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September 29, 1997


Cricket Commentary/Amrit Mathur

'The bowlers should turn the ball, not the wicket'

Bishen Singh Bedi Through the seventies, Indian spin was the toast of the cricketing world. With cunning and guile, with deception and stealth, the Fab Four -- Bedi, Chandra, Pras and Venkat -- often grabbed incredible victory from the jaws of defeat.

All that is a thing of the past. Indian spin is today a sad charade, with not one spinner capable of winning a game on his own.

In this encounter with Amrit Mathur, the greatest leftarm spinner of them all reveals why Indian spinners aren't good enough anymore.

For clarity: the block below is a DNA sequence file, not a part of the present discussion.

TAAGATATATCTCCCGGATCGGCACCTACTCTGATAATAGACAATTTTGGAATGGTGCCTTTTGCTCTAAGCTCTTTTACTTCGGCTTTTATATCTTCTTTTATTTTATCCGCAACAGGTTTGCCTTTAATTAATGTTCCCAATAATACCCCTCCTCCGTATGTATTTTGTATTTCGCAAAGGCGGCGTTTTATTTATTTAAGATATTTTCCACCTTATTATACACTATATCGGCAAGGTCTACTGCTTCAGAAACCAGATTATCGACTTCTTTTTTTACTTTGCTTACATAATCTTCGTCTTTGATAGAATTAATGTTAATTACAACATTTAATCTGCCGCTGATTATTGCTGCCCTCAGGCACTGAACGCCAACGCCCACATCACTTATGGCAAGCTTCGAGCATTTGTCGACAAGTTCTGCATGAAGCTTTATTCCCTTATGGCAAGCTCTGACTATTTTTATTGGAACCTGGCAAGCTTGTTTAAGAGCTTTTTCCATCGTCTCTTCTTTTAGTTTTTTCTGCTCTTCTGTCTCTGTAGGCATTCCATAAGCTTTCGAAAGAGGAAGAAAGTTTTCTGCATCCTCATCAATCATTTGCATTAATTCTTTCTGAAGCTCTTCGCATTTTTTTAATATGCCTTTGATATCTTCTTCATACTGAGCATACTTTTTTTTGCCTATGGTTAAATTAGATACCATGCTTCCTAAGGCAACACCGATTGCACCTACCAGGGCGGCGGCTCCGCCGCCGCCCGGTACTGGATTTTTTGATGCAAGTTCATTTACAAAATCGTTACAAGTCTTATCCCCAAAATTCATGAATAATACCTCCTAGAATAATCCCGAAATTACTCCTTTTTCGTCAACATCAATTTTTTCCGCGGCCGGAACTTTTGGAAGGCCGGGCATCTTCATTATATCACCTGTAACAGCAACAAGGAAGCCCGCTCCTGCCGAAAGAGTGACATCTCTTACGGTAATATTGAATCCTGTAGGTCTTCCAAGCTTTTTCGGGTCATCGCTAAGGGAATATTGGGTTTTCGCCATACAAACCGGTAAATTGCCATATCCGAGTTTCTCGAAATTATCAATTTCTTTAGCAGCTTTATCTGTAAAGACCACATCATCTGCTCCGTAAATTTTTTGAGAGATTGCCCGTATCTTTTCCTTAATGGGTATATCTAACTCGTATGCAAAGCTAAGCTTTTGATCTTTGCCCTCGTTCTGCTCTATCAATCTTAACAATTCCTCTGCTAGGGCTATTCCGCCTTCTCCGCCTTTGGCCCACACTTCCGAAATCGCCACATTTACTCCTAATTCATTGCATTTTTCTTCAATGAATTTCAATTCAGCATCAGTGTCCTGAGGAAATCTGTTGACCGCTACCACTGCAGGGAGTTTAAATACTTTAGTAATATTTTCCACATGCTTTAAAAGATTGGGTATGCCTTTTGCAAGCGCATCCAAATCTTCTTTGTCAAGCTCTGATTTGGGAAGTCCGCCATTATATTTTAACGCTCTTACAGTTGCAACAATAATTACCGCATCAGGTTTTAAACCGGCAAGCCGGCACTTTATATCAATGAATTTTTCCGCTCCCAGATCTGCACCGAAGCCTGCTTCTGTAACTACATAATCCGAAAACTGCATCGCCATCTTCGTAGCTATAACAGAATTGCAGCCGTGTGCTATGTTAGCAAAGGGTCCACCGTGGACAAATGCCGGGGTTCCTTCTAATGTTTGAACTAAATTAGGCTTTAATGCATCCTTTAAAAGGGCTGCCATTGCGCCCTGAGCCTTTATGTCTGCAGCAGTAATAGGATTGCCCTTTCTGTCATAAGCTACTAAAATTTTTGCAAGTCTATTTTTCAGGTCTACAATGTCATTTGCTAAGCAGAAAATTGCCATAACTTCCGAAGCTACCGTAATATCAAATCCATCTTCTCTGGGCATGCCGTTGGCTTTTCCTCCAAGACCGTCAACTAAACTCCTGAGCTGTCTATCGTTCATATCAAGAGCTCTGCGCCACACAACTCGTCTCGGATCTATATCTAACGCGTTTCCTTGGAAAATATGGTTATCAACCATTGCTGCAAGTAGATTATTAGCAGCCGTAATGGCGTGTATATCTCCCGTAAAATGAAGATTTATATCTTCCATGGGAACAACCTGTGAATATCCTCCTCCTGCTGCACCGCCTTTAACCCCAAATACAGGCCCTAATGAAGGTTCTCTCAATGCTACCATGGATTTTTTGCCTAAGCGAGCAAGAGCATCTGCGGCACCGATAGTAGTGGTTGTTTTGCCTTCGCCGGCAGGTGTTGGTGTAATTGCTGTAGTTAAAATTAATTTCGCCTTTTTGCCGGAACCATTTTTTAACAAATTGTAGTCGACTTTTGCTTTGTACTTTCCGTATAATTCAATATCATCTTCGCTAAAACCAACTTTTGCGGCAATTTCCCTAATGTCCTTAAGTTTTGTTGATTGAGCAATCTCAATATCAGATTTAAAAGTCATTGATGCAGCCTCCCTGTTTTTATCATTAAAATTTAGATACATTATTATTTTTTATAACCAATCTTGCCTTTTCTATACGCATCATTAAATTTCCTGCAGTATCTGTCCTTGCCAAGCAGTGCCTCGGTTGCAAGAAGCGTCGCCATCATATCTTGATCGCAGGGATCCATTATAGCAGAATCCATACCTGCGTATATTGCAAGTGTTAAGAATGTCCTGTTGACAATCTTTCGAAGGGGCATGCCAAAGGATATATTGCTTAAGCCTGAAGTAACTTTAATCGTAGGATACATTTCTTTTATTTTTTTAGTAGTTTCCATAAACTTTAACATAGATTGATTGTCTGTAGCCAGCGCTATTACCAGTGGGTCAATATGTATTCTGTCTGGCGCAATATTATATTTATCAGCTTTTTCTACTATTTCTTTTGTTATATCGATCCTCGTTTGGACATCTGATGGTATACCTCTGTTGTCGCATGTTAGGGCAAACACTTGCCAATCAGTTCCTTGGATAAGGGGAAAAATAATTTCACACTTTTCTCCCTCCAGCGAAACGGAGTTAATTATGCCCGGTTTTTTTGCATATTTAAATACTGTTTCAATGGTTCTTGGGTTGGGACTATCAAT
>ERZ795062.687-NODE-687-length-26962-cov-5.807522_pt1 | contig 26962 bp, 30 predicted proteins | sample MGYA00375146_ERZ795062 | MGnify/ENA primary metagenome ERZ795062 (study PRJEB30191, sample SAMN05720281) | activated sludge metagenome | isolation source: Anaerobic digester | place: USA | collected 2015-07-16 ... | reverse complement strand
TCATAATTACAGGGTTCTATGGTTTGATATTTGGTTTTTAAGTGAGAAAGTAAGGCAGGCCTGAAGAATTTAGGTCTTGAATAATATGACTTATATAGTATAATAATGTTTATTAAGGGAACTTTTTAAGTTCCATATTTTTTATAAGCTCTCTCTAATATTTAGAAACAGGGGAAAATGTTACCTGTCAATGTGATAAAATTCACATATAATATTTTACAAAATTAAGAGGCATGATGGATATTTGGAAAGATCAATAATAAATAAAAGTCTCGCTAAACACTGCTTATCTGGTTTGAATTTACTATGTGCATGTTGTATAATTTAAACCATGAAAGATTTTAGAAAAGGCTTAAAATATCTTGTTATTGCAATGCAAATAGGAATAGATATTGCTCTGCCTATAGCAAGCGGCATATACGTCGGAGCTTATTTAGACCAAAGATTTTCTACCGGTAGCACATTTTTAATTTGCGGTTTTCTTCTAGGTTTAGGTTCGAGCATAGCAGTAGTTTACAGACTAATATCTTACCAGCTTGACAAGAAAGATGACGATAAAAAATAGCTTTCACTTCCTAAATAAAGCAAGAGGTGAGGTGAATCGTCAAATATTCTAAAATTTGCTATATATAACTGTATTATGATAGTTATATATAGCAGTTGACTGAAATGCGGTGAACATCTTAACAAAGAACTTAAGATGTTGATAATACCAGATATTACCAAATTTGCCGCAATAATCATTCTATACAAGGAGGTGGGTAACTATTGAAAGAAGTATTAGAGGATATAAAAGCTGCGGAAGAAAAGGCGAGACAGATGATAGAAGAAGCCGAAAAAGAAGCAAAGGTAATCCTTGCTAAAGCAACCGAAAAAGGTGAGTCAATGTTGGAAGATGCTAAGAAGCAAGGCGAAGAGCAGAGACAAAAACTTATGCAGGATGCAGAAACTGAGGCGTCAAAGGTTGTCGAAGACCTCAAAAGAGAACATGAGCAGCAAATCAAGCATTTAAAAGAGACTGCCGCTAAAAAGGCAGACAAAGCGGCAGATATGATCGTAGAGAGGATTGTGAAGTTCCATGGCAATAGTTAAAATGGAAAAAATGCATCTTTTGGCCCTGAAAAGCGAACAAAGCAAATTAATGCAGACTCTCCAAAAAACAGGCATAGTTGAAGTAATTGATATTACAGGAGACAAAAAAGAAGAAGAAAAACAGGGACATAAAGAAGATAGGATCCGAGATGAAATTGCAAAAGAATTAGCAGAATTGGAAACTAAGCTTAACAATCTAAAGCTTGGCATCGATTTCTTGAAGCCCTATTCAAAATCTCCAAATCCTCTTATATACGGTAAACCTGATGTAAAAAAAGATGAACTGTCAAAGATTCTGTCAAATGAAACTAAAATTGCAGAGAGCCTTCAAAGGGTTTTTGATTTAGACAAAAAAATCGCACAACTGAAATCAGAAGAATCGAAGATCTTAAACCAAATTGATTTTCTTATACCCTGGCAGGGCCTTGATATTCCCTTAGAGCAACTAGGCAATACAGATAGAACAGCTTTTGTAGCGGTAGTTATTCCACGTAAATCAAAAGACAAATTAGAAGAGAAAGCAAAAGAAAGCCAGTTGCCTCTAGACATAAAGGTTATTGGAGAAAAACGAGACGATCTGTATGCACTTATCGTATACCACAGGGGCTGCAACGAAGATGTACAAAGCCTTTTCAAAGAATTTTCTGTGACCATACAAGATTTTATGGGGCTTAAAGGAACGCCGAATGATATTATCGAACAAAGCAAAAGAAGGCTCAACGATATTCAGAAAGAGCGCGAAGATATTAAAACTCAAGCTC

The essence of spin bowling, says Bishan Bedi who ought to know a trick or two about the craft, is to put it there on the spot. All the variety in the world is worthless if the ball is not in the right place. Without control, there is no protection against the batsman. Likewise, in a team game like cricket, performances are significant only if they lead to victories. Personal achievements are for statisticians. Which is why Vishy was a truly great player -- he won matches for India.

Bishan was sitting on the lawns of his farmhouse, Cricket Abode, 15 kms out of Delhi beyond the Qutub. Cricket Abode has practice cricket pitches in the front, a garden full of nimbu/sabji in the back, the place guarded by an army of 11 fierce dogs.